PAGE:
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17 April  
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1984: Libyan embassy shots kill policewoman
A police officer has been killed and ten people injured after shots were fired from the Libyan People's Bureau in central London.

WPC Yvonne Fletcher had been helping control a small demonstration outside the embassy when automatic gunfire came from outside.

She received a fatal stomach wound and some of the demonstrators were also severely injured.

WPC Fletcher, 25, died soon afterwards at Westminster Hospital.

Her fiancé, another police officer who was also at the demonstration, was at her side.

After the shooting people were cleared from surrounding offices in St James' Square.

Some had witnessed events from their workplace.

Film maker Ray Barker said people were stunned by what had happened.

"Several of my colleagues burst into tears. It was unbelievable that sort of thing could happen at such an insignificant demonstration," he said.

Marksmen

Journalist Brian Cartmell was in St James' Square just feet away from Yvonne Fletcher when she was hit.

"She crumpled to the floor clutching her lower stomach and groin and rolled on to her right-hand side with a look of total surprise on her pretty face," Mr Cartmell said.

The Libyan building is now surrounded by armed police officers including specialist marksmen.

However, Home Secretary Leon Brittan has said the police are prepared to wait and deal with the situation in a peaceful way.

Police officers are in touch with those inside the Libyan People's Bureau via a special telephone link.

The Libyans, led by Colonel Gaddafi, are blaming Britain's police and security forces for "attacking" their embassy.

Libyan soldiers have now surrounded Britain's embassy in Tripoli trapping 18 diplomats inside.

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Watch/Listen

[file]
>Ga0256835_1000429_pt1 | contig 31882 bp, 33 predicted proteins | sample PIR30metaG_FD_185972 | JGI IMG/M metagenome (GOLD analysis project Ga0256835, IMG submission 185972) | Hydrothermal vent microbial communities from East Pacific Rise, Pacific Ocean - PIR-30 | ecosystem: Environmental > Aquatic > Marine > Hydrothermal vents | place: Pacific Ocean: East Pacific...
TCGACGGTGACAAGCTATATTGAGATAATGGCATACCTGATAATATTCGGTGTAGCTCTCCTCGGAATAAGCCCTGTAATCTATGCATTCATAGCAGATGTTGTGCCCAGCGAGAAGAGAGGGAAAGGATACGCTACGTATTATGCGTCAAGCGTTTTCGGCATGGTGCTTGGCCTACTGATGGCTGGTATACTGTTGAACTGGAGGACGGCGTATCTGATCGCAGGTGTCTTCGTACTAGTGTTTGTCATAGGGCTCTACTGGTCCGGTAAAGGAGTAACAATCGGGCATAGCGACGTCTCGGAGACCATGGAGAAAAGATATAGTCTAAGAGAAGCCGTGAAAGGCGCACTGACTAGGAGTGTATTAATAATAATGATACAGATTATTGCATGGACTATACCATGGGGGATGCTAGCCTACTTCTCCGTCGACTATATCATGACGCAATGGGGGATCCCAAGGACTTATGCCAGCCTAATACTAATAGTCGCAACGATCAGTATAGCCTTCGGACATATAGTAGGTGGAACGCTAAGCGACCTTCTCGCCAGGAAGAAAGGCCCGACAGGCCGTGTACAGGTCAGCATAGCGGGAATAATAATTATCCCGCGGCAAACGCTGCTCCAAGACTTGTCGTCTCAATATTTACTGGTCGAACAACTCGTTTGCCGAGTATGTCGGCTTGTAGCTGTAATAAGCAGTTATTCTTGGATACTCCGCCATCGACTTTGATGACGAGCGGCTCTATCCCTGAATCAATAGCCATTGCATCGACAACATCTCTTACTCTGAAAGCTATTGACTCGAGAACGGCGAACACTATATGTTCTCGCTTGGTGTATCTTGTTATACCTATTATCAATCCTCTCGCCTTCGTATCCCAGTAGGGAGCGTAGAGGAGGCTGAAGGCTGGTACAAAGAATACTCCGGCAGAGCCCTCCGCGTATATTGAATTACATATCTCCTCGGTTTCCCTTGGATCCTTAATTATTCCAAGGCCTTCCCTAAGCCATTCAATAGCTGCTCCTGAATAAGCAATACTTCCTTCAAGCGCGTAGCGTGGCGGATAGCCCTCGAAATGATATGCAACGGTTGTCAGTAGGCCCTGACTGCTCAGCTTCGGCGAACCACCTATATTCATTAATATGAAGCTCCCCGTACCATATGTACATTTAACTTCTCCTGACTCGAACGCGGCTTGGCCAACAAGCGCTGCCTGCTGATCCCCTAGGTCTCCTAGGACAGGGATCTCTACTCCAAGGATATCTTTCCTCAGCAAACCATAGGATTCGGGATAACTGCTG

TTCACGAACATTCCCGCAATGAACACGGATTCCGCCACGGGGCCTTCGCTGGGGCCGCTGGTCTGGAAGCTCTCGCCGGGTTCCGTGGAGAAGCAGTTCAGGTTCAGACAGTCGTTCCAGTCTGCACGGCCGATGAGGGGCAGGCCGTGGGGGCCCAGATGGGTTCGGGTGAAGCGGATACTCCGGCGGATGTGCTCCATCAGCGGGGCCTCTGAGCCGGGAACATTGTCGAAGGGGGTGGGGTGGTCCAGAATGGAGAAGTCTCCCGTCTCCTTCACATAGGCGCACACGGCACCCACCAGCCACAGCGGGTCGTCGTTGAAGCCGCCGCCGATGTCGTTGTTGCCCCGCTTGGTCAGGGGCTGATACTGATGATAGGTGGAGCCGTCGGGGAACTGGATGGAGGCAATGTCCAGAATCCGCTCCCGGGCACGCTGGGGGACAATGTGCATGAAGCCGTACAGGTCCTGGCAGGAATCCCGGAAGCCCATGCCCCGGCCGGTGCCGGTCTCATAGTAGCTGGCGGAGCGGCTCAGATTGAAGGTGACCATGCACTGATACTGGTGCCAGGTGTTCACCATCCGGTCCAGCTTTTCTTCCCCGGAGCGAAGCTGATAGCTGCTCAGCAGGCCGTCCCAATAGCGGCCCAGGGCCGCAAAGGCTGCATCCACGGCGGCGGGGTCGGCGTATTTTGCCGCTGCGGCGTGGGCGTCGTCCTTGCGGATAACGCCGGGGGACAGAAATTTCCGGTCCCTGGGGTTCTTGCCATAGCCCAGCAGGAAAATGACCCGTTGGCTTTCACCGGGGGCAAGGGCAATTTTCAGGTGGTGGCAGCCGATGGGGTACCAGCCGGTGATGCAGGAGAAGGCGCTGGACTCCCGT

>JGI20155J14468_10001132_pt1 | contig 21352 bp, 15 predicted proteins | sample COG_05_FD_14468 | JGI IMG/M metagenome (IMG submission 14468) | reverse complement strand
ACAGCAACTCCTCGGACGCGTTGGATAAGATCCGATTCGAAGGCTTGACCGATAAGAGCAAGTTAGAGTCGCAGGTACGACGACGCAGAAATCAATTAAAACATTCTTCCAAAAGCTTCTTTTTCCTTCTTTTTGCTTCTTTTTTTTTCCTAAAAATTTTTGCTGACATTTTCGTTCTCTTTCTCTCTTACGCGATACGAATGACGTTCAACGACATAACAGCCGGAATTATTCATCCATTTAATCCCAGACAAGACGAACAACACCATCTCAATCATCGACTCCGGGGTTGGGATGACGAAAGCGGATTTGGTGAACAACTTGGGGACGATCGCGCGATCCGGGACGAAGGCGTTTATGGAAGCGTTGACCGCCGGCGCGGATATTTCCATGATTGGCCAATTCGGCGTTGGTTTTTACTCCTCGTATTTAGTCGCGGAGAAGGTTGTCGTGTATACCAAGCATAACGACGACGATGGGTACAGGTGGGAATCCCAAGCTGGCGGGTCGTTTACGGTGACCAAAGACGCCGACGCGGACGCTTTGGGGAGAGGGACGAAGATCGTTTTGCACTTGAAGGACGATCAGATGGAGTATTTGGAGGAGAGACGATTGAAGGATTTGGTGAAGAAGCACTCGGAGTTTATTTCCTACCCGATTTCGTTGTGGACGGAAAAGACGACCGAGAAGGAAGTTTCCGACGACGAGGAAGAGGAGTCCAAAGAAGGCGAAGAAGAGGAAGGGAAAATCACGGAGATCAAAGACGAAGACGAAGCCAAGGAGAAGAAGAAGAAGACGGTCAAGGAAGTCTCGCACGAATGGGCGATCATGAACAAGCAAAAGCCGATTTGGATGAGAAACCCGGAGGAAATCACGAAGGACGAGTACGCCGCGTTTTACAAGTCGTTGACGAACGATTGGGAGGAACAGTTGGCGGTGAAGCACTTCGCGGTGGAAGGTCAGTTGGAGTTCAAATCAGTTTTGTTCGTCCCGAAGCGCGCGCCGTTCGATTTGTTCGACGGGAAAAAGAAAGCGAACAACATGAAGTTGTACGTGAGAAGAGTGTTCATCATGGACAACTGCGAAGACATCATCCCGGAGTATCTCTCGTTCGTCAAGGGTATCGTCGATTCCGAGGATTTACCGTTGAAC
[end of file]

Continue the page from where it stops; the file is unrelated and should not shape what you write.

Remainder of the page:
WPC Yvonne Fletcher
WPC Yvonne Fletcher was one of 11 people shot

WPC Fletcher's parents talk to the press


In Context
Diplomatic relations with Libya were severed on 23 April.

British diplomats in Libya who had been trapped in their embassy were allowed to leave.

The Libyans were ordered out of UK and left peacefully but due to their diplomatic immunity police were unable to question suspects before they went.

However, in 1986 a British businessman who had worked for Colonel Gaddafi's regime reported WPC Fletcher's killer had been hanged as soon as he returned to Libya.

Britain restored diplomatic relations with Libya in 1999 after the Libyan Government admitted it bore "general responsibility" for WPC Fletcher's death.

It also paid a six-figure sum in compensation to her family.

'I was there'
I was a guardsman mounting Royal Guard on that day. We were doing guard mount in the forecourt of Buckingham Palace and heard the shots fired.

I was senior soldier on St James' Palace detachment. It is the only time in 16 years as a guardsman that I was issued ammunition.

The police we spoke to were really angry, and in a very sombre mood and no wonder really.

They where saying even then that they thought that whoever had done it was going to get away with it.

From where we were, we could make out snipers on rooftops and see the general activity around and about.

The next morning a Middle-Eastern-looking guy was arrested on TV carrying a very large machette. He was brought to the Guardroom and kept there in cuffs for about 10 minutes before being carted off to the police station.
Andy Buchanan, former Grenadier Guard

Stories From 17 Apr


 
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